I’ll post more about the documentary as I get the info. I think it’s going to be something interesting if this interview is any indication of the content. And I haven’t been as comfortable or impressed with someone in a long time as I was with Jeff Kaufman. What a great guy. As for Vermont and Montgomery Center, it really is a magical place to be and that made our wedding even more significant…if that was even possible.  

Madonna’s Racial Slur; Jeff Kaufman: The State of Marriage

Madonna’s Racial Slur

I almost hate putting up a title like that because I don’t for one single minute think Madonna Ciccone is in any way a racist. But an exchange between Maddona and her son, Rocco, on Instagram shows her using the N-word and it’s done in a way that leans more toward cultural endearment than racially charged slur.

Madonna is apologizing for using a racial slur to refer to her white son on Instagram.

On Friday night, she posted a picture of her 13-year-old son Rocco boxing and used a hashtag that contained a variation of the n-word.

When fans objected, she defiantly called them haters, but in a statement to The Associated Press on Saturday she was contrite, saying: “Forgive me.”

I’ve posted about the Q-word…Queer…a few times and how I’m not too thrilled with it because of the associations. But I do know, both intellectually and emotionally, that the people who use the Q-word, as in LGBTQ…for the most part are not making gay slurs, they are not anti-gay, and for them it’s more of a political statement. I never take offense. The same thing could be said for the N-word with respect to context. I don’t use it. But I know there are people who do use it and they mean no racial harm. It’s all about context.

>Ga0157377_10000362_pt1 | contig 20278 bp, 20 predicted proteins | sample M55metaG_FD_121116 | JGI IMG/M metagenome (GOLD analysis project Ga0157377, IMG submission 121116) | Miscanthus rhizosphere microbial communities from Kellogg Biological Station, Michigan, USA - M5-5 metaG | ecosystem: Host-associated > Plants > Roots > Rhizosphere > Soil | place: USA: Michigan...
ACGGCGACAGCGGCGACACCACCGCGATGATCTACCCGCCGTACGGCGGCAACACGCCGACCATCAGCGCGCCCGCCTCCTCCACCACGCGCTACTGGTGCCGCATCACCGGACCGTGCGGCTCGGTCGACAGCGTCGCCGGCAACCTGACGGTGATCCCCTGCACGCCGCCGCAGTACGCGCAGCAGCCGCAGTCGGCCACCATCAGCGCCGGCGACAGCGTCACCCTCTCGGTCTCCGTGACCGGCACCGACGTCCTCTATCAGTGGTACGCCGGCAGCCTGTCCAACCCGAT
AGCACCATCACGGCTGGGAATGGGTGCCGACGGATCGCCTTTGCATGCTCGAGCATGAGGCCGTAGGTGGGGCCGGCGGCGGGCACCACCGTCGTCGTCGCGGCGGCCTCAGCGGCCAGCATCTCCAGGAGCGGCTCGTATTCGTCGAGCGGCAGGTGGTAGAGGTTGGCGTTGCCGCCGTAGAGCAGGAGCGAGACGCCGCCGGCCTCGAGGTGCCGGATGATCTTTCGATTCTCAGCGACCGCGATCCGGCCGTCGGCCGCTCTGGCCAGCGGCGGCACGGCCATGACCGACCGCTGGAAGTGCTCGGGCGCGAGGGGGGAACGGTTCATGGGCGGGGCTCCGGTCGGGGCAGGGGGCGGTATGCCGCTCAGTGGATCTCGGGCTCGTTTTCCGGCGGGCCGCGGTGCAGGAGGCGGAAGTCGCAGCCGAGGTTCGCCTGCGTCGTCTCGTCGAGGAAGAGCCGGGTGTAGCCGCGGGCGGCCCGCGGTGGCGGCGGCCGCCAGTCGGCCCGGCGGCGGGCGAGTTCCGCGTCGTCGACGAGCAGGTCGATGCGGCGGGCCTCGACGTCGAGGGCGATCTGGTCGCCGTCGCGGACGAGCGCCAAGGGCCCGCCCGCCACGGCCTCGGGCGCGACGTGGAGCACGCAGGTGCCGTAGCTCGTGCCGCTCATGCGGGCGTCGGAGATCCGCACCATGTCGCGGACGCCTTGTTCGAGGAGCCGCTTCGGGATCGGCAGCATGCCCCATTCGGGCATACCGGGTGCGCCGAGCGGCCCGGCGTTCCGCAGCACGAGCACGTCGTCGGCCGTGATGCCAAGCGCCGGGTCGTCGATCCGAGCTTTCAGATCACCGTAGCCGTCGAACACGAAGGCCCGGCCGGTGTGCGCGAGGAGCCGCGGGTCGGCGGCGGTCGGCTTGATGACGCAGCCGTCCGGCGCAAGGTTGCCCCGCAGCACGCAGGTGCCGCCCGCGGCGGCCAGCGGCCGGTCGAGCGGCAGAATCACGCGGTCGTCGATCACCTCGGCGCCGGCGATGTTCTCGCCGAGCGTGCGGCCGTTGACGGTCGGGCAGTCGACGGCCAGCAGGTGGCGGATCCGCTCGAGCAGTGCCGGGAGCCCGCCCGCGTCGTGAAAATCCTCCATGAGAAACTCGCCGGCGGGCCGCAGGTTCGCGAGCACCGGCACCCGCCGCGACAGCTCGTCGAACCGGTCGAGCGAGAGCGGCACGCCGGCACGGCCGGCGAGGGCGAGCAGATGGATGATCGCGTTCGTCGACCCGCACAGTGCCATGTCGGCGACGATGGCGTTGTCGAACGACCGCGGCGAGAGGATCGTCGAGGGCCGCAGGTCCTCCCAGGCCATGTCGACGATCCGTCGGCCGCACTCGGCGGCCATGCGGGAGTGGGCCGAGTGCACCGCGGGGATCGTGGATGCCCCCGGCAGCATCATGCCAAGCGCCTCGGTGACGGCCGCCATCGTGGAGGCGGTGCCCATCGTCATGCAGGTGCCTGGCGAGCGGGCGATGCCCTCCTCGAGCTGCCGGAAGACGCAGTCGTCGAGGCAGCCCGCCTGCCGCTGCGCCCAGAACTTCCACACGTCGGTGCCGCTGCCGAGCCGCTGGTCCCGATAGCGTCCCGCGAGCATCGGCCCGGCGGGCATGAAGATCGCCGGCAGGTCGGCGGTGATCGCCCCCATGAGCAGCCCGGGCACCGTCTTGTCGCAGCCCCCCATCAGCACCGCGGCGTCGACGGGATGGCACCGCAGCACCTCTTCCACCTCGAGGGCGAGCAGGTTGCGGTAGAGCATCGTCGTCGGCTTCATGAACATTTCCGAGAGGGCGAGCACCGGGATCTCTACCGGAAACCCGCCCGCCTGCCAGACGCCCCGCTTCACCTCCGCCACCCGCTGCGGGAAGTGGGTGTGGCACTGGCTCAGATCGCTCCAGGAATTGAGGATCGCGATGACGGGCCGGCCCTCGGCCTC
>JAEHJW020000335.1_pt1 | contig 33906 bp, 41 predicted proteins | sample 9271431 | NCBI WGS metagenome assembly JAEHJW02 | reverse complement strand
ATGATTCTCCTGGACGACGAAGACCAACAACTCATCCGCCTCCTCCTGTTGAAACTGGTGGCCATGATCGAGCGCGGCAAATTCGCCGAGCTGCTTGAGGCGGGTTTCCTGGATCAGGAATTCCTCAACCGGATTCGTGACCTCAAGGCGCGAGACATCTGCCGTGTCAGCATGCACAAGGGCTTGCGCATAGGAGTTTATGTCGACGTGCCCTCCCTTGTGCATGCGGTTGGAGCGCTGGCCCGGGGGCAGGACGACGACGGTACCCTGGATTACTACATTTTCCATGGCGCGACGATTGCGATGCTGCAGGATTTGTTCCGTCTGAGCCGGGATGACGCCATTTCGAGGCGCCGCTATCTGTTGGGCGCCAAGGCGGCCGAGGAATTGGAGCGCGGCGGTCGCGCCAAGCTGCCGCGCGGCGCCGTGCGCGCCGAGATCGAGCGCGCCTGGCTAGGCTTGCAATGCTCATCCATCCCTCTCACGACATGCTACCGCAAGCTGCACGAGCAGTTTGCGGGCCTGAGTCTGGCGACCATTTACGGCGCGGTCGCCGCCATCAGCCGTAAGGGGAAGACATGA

You can read more here.

Jeff Kaufman: The State of Marriage

I was speaking to film producer, Jeff Kaufman, on the phone the other day and he mentioned he was heading to the Sundance Film Festival this weekend. I can’t say why I was speaking to him yet, but I will next week. But I’m also posting about Kaufman because he’s working on a documentary right now about same sex marriage and equal rights. And this is just one of his projects, among others like, The Savoy King, that has garnered more than a few excellent reviews.

I also realized I don’t post enough about indie films, at least not as much as I do about indie books and authors, and most of the films Tony and I watch are actually indies.

Thanks perhaps to a life that was painfully brief in comparisonto peers like Duke Ellington, Swing Era bandleader Chick Webb is underappreciated by casual music lovers. Jeff Kaufman‘s enjoyable, convincing The Savoy King seeks to remedy that, and will likely draw some attention solely for the startling lineup of actors providing voice-over talent. Though unlikely to see many big-screen bookings outside the fest circuit, the doc is rewarding for any Swing fan and, given some colorful and heartstring-pulling elements, will likely inspire filmmakers in the audience to wonder about biopic rights.

You can read more here. And you can read more here about Jeff Kaufman and Floating World Pictures. The documentary he’s doing is titled, The State of Marriage, and that second link will lead you directly to that page.

More to come on The State of Marriage very soon.